Do NFL players get the pay they deserve?

Blake Miller

Blake Miller

Yes, professional athletes make tons of money, they are far wealthier than most people, and they live lavish lives that only a select few of us in the world could ever dream of.

Clearly, the perks that come with playing sports for a living are great, but “living the life” certainly comes with huge sacrifices, serious commitment, and extremely hard work. The hard work that’s required to sustain a career in sports is the reasoning behind players’ lucrative salaries.

Athletes work on their craft daily to become the best they possibly can be, which in turn creates the best entertainment to the fan base. In conclusion, it is the quality of performance put out by the players of a team that brings in the revenue for teams and leagues in professional sports.

The NFL, an organization with revenues far exceeding any other league in professional sports in the entire world, is currently dealing with an issue: players who desire bigger contracts. But the common question to be asked is, how does the league with the highest revenues deal with this compelling contract issue. Many would assume that because they bring in boatloads of money, they would be able to pay their players the most.

It is easy to understand why NFL players might be upset about their contracts when compared with the new NBA deals that are now being inked. When the salaries of NFL stars such as Odell Beckham Jr. who makes under $3 million a year, and Le’Veon Bell with his $12-million-a-year contract go up against NBA stars Stephen Curry and James Harden who are each scheduled to make north of $40 million, the comparison seems so silly.

Yes, this is a fairly extreme example, yet there is still a massive difference between the two sports. In 2016, the average NFL contract was $2.1 million per year, while the average NBA salary was $6.2 million. To most people, this just seems unfair to the players of the NFL who undergo such brutal physical punishment week in and week out.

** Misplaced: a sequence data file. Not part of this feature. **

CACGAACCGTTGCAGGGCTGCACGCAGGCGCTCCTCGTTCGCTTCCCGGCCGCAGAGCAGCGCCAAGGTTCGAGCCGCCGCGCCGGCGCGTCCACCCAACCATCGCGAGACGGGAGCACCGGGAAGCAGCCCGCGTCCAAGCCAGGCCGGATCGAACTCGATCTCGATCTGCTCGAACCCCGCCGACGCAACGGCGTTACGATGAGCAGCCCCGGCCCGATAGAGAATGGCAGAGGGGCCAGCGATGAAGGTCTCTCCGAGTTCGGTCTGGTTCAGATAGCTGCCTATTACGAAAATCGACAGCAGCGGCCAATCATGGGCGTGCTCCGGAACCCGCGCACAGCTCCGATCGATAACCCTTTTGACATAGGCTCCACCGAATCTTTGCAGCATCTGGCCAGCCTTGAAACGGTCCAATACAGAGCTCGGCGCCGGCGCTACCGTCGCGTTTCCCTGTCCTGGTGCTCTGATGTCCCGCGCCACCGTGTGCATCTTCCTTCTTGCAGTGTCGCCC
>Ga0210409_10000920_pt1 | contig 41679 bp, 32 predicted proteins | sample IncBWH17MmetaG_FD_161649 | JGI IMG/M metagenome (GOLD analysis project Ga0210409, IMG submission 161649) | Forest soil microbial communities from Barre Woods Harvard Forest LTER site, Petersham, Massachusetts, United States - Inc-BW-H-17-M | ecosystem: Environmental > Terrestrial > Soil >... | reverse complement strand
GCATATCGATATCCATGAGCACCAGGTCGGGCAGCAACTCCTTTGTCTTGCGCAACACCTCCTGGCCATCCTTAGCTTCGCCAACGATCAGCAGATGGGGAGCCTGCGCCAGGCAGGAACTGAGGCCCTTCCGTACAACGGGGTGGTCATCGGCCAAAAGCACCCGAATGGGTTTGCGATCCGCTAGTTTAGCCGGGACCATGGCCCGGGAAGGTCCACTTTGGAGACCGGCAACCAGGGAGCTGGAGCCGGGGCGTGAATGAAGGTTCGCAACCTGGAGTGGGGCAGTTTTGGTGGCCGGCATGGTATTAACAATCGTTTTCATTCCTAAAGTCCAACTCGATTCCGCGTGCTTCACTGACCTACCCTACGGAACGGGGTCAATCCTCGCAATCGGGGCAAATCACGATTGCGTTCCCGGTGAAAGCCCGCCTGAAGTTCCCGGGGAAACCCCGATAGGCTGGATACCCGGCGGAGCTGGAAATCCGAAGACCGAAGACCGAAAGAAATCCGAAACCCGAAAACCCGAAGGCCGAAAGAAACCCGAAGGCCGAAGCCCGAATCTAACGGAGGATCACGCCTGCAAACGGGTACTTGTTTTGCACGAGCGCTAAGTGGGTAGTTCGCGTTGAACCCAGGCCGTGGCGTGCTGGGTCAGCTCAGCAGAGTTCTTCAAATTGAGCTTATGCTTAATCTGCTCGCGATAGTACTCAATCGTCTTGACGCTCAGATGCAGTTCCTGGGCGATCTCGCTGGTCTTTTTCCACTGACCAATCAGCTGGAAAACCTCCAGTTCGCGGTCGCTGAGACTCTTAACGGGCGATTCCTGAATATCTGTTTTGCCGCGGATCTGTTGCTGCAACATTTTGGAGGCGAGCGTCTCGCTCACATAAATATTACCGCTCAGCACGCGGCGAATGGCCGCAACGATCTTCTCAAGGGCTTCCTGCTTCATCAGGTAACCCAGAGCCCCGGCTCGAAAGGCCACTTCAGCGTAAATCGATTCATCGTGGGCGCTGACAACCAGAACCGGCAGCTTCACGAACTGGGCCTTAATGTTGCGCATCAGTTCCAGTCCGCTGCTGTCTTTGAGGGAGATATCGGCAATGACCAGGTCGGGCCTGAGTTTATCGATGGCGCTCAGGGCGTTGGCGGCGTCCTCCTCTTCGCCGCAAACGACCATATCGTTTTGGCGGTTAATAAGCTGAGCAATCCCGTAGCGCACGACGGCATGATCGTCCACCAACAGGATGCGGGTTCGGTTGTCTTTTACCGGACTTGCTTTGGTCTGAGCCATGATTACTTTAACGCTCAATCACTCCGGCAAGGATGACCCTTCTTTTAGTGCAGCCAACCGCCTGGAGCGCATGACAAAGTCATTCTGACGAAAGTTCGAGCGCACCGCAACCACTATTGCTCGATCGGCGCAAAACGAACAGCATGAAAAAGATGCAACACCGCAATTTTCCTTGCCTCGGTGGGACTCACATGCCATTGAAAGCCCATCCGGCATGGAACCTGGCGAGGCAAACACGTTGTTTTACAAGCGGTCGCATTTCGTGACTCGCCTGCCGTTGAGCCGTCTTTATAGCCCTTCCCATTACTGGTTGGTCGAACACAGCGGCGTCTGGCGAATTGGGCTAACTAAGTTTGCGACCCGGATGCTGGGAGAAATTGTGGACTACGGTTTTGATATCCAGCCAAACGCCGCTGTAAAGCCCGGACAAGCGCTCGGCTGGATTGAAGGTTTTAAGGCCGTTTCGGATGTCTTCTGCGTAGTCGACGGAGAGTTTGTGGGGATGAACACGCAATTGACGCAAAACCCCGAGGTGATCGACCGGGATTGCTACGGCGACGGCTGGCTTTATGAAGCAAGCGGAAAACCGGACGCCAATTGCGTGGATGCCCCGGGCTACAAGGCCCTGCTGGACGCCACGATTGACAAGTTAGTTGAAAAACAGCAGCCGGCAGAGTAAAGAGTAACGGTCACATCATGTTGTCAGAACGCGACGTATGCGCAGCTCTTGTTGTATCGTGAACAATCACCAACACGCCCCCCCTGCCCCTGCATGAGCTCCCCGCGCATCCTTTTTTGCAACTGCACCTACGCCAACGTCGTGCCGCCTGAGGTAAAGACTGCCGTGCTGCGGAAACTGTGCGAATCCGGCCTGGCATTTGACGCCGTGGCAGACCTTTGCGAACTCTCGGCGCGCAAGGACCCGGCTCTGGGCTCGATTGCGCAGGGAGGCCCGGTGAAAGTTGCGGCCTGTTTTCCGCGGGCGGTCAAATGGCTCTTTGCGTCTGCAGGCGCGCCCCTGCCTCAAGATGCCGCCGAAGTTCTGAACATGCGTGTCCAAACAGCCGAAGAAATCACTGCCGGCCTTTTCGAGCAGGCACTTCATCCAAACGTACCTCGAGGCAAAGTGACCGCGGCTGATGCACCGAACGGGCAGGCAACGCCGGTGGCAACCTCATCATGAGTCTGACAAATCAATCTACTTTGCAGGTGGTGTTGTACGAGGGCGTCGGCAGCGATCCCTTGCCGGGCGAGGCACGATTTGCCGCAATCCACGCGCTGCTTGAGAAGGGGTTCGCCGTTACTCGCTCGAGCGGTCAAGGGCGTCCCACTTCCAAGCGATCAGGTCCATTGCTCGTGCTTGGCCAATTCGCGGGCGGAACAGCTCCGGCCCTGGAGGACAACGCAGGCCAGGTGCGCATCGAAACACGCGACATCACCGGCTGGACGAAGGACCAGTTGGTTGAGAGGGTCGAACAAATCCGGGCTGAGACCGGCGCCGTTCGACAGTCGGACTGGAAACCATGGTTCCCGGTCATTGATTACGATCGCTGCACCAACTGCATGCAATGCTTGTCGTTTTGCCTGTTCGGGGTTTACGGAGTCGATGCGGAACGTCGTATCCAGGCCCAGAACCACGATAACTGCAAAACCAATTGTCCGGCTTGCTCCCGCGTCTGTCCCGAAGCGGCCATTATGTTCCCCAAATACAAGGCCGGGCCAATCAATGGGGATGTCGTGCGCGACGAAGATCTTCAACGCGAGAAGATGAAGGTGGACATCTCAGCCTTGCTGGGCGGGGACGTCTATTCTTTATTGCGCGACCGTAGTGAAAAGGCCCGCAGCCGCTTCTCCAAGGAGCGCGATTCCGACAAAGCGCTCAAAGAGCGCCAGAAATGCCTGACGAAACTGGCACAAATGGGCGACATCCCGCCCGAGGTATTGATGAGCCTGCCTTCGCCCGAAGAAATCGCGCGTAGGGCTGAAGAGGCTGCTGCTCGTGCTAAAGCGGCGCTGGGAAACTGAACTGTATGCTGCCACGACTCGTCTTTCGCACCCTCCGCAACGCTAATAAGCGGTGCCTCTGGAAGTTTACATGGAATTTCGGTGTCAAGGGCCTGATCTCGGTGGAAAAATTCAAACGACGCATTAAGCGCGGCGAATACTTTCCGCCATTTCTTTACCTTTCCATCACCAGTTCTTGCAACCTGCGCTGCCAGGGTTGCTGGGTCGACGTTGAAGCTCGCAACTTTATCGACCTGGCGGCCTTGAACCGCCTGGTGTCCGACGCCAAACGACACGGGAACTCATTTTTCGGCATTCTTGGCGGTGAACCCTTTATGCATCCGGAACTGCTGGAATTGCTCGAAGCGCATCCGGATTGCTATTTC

PAY_THEY_DESERVE-080217-Photo-1That punishment is one of the factors why NFL teams cannot pay players the same type of money that basketball athletes take home. Due to the nature of the sport, athletes participating in the NFL are much less likely to stay healthy and consistently produce for their organizations over the long haul. NFL players’ careers have a shorter lifespan than that of basketball players.

On another note, basketball players can and do have far greater impacts on a franchise than any football player possibly can. As football players have specific roles that limit their impact to just one facet of a team’s performance, basketball players can impact a team in every way possible.

For example, Lebron James has often led his team in points, assists, rebounds, blocks, and steals – all during one single game – while an NFL wide receiver most likely won’t have any passing yards, will have minimal rushing yards, and won’t even be on the field for defense. Basketball players spend a much greater portion of the game on the “field” than football players do, due to the nature of the sport.

Another factor that justifies lower pay in the NFL is the number of players on a football team. As NBA teams only have to pay 15 players on their roster, NFL rosters carry 53 players, all deserving of nice fat contracts. This statistic makes it extremely difficult for organizations to give lucrative contracts to players as they need to spread the wealth of their budget across such a large group of deserving men. It is somewhat irrational and unreasonable to think NFL teams can offer their players anything close to the salaries that NBA stars are agreeing to this offseason.

Football players just have to face the reality of their situation and understand that they are still better off than the majority of Americans that make much less than them.

Blake Miller is a sophomore at the University Miami studying Business/Finance. He is a former Miami Herald All-County football and baseball player (2015-16) and runnerup for Athlete of the Year in 2016.

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